Rants & Epiphanies
“Wisdom that will bless I, who live in the spiral joy born at the utter end of a black prayer.” • — Keiji Haino
“The subject of human creativity is not an ethnic-centric, but a composite subject.” • — Anthony Braxton
“… It is not my mode of thought that has caused my misfortunes, but the mode of thought of others.” • — The Marquis de Sade

Saturday, July 22, 2017

Chinua Achebe || The Education of a British-Protected Child

… “of Africans selling their brothers and sisters and children for bauble. Was that truly what happened? What about the sad, sad story of that king of the vast kingdom of Bukongo who reigned as a Christian king, Dom Afonso I, from 1506 to 1543; who built schools and churches and renamed his capital São Salvador; whose son was bishop of Utica in Tunisia and from 1521 bishop of Bukongo; who sent embassies to Lisbon and to Rome? This man thought he had allies and friends in the Portuguese Jesuits he had encouraged to come and live in his kingdom and convert his subjects. Unfortunately for him, Brazil was opening up at the same time and needing labor to work its vast plantations. So the Portuguese missionaries abandoned their preaching and became slave raiders. Dom Afonso in bewilderment wrote a letter in 1526 to King John III of Portugal complaining about the behavior of Portuguese nationals in the Congo. The letter went unanswered. In the end, the Portuguese gave enough guns to rebellious chiefs to wage war on Bukongo and destroy it, and then imposed the payment of tribute in slaves on the kingdom.
    The letter Dom Afonso of Bukongo wrote to King John III of Portugal in 1526 is in the Portuguese archives and reads in part as follows:

“[Your] merchants daily seize our subjects, sons of the land and sons of our noblemen and vassals and our relatives… They grab them and cause them to be sold: and so great, Sir, is their corruption and licentiousness that our country is being utterly depopulated… [We] need from [your] Kingdoms no other than priests and people to teach in schools, and no other goods but wine and flour for the holy sacrament: that is why we beg of Your Highness to help and assist us in this matter, commanding your factors that they should send here neither merchants nor wares, because it is our will that in these kingdoms [of Congo] there should not be any trade in slaves nor market for slaves.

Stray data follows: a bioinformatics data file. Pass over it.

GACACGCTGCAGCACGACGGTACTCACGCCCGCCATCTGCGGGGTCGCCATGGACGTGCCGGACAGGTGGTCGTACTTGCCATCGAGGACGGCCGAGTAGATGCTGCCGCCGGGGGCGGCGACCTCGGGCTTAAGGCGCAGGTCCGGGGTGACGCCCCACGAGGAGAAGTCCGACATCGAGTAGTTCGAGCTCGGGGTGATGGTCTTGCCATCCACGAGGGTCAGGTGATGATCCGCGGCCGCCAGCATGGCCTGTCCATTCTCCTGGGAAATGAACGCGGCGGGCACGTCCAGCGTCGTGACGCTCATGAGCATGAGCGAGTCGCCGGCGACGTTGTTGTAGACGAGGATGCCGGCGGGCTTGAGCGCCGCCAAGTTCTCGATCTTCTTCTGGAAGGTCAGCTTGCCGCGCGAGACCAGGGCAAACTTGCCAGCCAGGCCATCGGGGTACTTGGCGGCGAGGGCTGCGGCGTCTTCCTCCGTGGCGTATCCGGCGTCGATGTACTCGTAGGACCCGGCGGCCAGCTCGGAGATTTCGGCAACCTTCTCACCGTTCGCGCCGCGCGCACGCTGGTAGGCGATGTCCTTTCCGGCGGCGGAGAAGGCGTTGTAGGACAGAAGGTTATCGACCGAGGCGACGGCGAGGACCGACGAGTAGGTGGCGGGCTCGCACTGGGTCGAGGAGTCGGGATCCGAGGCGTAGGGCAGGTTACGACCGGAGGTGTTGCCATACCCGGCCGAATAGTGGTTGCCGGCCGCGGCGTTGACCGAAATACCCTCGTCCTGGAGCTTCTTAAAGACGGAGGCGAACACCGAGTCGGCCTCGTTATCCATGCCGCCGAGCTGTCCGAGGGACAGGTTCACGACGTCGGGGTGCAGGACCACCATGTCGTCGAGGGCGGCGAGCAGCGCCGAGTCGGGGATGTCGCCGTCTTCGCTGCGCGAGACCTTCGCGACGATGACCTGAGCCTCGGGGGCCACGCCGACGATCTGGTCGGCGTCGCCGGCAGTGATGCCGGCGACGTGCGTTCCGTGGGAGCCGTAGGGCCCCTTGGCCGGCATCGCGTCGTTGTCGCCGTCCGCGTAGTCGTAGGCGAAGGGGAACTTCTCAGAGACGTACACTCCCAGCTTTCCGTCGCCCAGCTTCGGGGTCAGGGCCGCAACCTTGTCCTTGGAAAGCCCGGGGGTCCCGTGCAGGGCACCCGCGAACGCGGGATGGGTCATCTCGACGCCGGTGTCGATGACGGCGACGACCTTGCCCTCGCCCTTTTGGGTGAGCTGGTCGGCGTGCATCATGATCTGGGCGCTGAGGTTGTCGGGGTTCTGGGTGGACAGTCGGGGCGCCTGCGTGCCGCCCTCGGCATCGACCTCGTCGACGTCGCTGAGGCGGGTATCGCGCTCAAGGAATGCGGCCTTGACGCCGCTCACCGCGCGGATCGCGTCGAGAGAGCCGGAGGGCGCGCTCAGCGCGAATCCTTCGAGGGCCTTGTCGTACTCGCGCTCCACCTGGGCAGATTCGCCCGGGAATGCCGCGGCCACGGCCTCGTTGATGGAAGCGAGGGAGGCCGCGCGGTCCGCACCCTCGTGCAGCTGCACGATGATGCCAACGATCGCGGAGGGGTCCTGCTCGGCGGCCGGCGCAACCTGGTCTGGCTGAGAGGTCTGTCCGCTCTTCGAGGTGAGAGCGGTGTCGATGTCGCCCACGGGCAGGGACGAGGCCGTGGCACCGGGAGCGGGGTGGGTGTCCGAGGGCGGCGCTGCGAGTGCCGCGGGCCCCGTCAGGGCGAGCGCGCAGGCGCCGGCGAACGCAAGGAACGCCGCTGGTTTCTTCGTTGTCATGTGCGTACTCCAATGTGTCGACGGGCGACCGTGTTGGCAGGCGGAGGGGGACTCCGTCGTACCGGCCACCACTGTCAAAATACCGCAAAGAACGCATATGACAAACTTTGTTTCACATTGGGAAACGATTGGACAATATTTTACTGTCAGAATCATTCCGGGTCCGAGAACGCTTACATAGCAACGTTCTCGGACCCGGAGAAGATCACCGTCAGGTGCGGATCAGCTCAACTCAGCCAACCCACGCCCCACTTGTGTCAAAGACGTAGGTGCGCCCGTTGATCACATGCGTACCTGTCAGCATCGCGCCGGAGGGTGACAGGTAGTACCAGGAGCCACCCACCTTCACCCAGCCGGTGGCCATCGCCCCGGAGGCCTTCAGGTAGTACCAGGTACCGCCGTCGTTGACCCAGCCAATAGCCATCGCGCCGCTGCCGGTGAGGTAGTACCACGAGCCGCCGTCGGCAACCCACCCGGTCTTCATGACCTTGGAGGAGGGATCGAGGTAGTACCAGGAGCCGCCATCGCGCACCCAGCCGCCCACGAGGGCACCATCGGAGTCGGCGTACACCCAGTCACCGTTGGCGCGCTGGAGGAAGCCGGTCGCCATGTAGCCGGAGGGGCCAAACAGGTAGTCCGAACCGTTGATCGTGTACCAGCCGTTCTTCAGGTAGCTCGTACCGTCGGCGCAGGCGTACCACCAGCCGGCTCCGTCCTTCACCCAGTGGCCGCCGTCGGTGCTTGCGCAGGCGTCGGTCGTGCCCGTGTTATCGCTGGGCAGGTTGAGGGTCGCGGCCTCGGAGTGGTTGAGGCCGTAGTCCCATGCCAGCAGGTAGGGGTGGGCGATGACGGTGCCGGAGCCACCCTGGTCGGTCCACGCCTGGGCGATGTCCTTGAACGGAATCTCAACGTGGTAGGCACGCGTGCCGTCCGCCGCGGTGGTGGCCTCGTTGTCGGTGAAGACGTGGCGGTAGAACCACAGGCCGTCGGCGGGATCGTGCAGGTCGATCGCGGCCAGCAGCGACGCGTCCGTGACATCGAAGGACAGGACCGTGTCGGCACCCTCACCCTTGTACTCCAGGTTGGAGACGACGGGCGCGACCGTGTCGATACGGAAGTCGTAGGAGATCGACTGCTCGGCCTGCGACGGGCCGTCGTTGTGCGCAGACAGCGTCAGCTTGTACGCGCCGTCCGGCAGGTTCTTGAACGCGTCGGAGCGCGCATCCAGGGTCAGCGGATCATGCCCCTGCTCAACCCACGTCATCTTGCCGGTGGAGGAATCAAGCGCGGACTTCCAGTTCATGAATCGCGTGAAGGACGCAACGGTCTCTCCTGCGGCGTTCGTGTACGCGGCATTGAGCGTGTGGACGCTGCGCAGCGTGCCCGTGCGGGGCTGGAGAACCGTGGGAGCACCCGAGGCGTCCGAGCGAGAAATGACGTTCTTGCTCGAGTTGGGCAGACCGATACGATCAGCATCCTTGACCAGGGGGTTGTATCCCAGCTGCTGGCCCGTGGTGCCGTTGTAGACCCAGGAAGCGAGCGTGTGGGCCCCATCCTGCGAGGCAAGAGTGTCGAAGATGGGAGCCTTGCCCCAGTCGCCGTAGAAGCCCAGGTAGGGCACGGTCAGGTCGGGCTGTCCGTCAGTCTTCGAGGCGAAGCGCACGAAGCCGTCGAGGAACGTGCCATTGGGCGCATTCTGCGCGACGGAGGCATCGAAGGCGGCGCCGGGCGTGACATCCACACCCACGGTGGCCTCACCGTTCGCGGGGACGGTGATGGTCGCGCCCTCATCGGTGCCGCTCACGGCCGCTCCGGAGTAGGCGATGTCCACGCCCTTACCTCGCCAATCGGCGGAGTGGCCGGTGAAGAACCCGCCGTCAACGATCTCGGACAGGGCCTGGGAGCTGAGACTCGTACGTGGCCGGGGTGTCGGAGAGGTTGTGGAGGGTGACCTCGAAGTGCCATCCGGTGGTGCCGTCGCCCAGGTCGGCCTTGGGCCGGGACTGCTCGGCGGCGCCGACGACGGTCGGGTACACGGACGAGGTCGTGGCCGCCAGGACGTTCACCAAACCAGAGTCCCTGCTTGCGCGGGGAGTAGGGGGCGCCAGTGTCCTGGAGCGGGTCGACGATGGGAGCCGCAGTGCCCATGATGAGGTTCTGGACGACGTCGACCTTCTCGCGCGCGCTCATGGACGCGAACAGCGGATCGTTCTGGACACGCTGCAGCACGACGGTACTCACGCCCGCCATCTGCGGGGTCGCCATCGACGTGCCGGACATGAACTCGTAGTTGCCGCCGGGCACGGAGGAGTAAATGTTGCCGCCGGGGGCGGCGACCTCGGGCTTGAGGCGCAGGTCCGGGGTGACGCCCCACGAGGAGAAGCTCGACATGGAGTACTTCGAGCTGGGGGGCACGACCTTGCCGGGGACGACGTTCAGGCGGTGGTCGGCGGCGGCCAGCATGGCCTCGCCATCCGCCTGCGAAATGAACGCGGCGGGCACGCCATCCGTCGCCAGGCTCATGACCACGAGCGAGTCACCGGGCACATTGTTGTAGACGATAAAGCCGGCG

Dom Afonso was a remarkable man. During his long reign, he learned to speak and read Portuguese. We are told that he studied the Portuguese codified laws in the original bulky folios, and criticized the excessive penalties which were inflicted for even trivial offenses. He jokingly asked the Portuguese envoy one day: “Castro, what is the penalty in Portugal for anyone who puts his feet on the ground?”5
    Here was a man obviously more civilized than the “civilizing mission” sent to him by Europe. Radical African writers are inclined to mock him for being so willing to put aside the religion and ways of his fathers in favor of Christianity. But nobody mocks Constantine I, the Roman emperor who did precisely the same thing. The real difference is that while Constantine was powerful and succeeded, Afonso failed because the Christianity which came to him was brutal and perverse and armed with the gun. Three hundred and fifty years after Dom Afonso, Joseph Conrad was able to describe the very site on which his kingdom had stood as the Heart of Darkness.”

Excerpt From: Chinua Achebe. “The Education of a British-Protected Child

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